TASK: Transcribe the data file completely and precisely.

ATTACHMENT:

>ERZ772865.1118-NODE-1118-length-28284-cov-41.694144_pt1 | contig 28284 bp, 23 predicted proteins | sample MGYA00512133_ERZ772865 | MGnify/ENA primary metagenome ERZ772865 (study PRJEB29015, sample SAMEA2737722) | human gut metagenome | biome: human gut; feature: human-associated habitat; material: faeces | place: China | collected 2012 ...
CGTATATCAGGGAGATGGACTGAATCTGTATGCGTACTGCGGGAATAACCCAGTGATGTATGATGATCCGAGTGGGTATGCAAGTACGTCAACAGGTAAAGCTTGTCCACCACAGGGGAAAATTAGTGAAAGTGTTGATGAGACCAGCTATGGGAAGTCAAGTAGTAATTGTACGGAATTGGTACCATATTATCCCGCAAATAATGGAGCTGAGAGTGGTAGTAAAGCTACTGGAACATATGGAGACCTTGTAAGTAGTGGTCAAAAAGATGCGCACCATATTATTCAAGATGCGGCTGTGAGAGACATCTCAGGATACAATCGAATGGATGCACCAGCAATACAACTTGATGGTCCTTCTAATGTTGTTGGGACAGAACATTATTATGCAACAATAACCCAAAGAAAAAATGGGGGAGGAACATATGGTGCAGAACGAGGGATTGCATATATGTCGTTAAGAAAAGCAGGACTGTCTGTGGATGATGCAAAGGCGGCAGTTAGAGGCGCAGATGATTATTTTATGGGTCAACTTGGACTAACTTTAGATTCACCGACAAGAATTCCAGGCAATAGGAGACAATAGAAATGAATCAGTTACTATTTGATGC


>ERZ772865.1118-NODE-1118-length-28284-cov-41.694144_pt1 | contig 28284 bp, 23 predicted proteins | sample MGYA00512133_ERZ772865 | MGnify/ENA primary metagenome ERZ772865 (study PRJEB29015, sample SAMEA2737722) | human gut metagenome | biome: human gut; feature: human-associated habitat; material: faeces | place: China | collected 2012 ...
CGTATATCAGGGAGATGGACTGAATCTGTATGCGTACTGCGGGAATAACCCAGTGATGTATGATGATCCGAGTGGGTATGCAAGTACGTCAACAGGTAAAGCTTGTCCACCACAGGGGAAAATTAGTGAAAGTGTTGATGAGACCAGCTATGGGAAGTCAAGTAGTAATTGTACGGAATTGGTACCATATTATCCCGCAAATAATGGAGCTGAGAGTGGTAGTAAAGCTACTGGAACATATGGAGACCTTGTAAGTAGTGGTCAAAAAGATGCGCACCATATTATTCAAGATGCGGCTGTGAGAGACATCTCAGGATACAATCGAATGGATGCACCAGCAATACAACTTGATGGTCCTTCTAATGTTGTTGGGACAGAACATTATTATGCAACAATAACCCAAAGAAAAAATGGGGGAGGAACATATGGTGCAGAACGAGGGATTGCATATATGTCGTTAAGAAAAGCAGGACTGTCTGTGGATGATGCAAAGGCGGCAGTTAGAGGCGCAGATGATTATTTTATGGGTCAACTTGGACTAACTTTAGATTCACCGACAAGAATTCCAGGCAATAGGAGACAATAGAAATGAATCAGTTACTATTTGATGC